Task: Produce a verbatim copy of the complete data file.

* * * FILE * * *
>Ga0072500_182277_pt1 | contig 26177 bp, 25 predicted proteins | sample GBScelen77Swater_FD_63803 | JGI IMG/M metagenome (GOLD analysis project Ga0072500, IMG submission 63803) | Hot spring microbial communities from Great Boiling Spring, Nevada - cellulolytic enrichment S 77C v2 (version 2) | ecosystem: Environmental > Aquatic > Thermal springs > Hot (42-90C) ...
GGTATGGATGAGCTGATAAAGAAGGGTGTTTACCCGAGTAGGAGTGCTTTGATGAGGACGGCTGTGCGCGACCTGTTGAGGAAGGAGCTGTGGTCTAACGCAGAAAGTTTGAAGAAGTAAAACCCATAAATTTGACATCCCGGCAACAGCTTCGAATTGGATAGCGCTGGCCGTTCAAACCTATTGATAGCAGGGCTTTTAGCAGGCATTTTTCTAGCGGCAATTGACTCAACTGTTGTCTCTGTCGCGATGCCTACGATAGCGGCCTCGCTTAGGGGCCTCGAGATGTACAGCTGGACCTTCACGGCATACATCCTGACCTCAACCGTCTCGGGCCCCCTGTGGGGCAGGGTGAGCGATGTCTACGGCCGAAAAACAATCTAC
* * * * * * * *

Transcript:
>Ga0072500_182277_pt1 | contig 26177 bp, 25 predicted proteins | sample GBScelen77Swater_FD_63803 | JGI IMG/M metagenome (GOLD analysis project Ga0072500, IMG submission 63803) | Hot spring microbial communities from Great Boiling Spring, Nevada - cellulolytic enrichment S 77C v2 (version 2) | ecosystem: Environmental > Aquatic > Thermal springs > Hot (42-90C) ...
GGTATGGATGAGCTGATAAAGAAGGGTGTTTACCCGAGTAGGAGTGCTTTGATGAGGACGGCTGTGCGCGACCTGTTGAGGAAGGAGCTGTGGTCTAACGCAGAAAGTTTGAAGAAGTAAAACCCATAAATTTGACATCCCGGCAACAGCTTCGAATTGGATAGCGCTGGCCGTTCAAACCTATTGATAGCAGGGCTTTTAGCAGGCATTTTTCTAGCGGCAATTGACTCAACTGTTGTCTCTGTCGCGATGCCTACGATAGCGGCCTCGCTTAGGGGCCTCGAGATGTACAGCTGGACCTTCACGGCATACATCCTGACCTCAACCGTCTCGGGCCCCCTGTGGGGCAGGGTGAGCGATGTCTACGGCCGAAAAACAATCTAC